Politico discusses the GOP’s new leadership this morning. In the promo they highlight the collaborative nature of the new team. Collaboration is a winning theme for any effective party and that begins inside and at the top of the leadership team.
As for Democrats, the leadership in Congress is worn out. They are part of the legacy of dysfunction. At the top of the party is President Obama, a one man band. He is not a collaborator and will go down in history as not a good politician. Now, you can’t change the culture until the brand name, “Obama” is removed.
That doesn’t mean that he has to leave office early, but it does mean that he needs to back away from party leadership. With Hillary coming in as the Presidential candidate, her team needs to secure the reigns at once. Her hesitance is part of the problem.
Republican voters helped Republicans purge their leadership such as booting Cantor out of office. They should have nailed Mitch McConnell too, but didn’t.
Democrats missed the opportunity to boot the old guard, and now they are stuck. That will likely cost them the Senate and the House too. Had they put up fresh candidates that included a majority being women, they could have changed the outcome. As it is, Democrats are going down in the fall.
That downer, followed by effective new GOP leadership may actually improve the odds that the Republicans could defeat Clinton. All they have to do is run Meg Whitman, for instance. The gold old boys would choke on that. That means that the contest will be close, but the cigar goes to Hillary.
In both instances, politicians who are collaborators will be winners for Americans and for themselves down the road. Hillary Clinton is a pro and will leverage that behavior. A win by her may drive out the old guard. Elizabeth Warren can help that too.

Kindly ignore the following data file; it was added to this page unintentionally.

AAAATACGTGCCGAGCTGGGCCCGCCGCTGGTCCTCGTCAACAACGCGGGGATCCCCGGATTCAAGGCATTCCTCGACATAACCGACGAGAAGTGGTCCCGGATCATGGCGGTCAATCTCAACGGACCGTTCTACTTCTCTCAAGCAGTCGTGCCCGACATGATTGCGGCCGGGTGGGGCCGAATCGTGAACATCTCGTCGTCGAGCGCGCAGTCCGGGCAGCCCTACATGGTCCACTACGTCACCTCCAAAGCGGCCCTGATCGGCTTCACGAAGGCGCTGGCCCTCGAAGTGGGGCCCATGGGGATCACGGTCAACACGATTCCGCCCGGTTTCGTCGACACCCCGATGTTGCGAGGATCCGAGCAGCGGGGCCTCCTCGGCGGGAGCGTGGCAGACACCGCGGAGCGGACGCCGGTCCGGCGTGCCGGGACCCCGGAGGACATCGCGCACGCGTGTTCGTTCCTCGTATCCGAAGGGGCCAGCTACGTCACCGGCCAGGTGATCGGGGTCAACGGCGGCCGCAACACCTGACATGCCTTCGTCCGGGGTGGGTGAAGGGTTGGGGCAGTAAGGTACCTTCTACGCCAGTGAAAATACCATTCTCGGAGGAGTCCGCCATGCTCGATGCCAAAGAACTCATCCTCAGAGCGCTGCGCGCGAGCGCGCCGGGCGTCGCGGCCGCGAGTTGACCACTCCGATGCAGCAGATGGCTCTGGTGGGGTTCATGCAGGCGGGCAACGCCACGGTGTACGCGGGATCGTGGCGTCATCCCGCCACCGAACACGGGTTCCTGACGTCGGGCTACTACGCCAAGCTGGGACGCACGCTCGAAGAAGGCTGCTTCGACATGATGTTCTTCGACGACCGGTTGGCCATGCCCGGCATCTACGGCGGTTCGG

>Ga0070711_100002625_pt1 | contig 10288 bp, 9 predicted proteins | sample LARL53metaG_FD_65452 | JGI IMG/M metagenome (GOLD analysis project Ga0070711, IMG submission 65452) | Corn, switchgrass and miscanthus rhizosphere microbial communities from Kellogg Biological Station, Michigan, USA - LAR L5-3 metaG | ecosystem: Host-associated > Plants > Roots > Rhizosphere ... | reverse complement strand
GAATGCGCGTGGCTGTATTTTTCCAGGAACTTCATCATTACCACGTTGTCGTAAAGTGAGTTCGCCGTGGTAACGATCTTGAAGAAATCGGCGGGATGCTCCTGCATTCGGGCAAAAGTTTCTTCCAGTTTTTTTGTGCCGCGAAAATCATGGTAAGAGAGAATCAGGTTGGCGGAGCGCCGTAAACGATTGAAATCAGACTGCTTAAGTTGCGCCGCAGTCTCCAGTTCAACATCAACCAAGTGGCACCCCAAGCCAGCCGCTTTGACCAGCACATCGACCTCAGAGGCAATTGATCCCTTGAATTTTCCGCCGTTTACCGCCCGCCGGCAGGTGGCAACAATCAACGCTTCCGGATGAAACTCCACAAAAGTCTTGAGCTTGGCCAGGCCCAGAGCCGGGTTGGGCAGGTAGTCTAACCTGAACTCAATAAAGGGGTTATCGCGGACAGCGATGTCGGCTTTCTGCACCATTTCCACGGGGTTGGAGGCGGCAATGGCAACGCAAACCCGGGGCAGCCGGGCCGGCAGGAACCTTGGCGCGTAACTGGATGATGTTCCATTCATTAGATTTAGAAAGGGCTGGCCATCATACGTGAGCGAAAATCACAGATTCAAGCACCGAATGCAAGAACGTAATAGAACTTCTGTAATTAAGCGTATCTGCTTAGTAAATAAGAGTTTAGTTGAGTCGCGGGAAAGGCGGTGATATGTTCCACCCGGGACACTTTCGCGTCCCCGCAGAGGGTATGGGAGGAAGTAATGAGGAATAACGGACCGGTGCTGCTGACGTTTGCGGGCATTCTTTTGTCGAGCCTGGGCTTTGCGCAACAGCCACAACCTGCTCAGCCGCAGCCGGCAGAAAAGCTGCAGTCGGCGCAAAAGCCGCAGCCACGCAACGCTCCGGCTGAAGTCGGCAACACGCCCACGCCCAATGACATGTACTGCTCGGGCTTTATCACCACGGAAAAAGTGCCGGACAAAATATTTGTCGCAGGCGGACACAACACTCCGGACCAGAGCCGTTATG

“Kevin McCarthy, Steve Scalise: Parallel paths to leadership
By JAKE SHERMAN and JOHN BRESNAHAN | 7/20/14 10:23 PM EDT
Their parallel rise began in the late 1990s, when Kevin McCarthy, the national chairman of the Young Republicans, became good pals with Steve Scalise, a local leader in Louisiana.
It continued in 2008 when McCarthy, now a congressman, flew to Louisiana for Scalise’s swearing-in to the state Senate. Scalise treated him to a tour of the state Capitol, and later that year, McCarthy was the biggest national figure to endorse Scalise for Congress — and cut him a check. Eric Cantor followed suit — at McCarthy’s behest.
Cantor is now on his way out of Congress, and this duo — their political fortunes still twinned — face a shared challenge: reshaping a House Republican leadership that has at times seemed beset by divisions and distant from the rank and file. McCarthy, of California, will become House majority leader on July 31, and Scalise, of Louisiana, will be the majority whip — a leadership shakeup resulting from Cantor’s shocking primary loss last month.”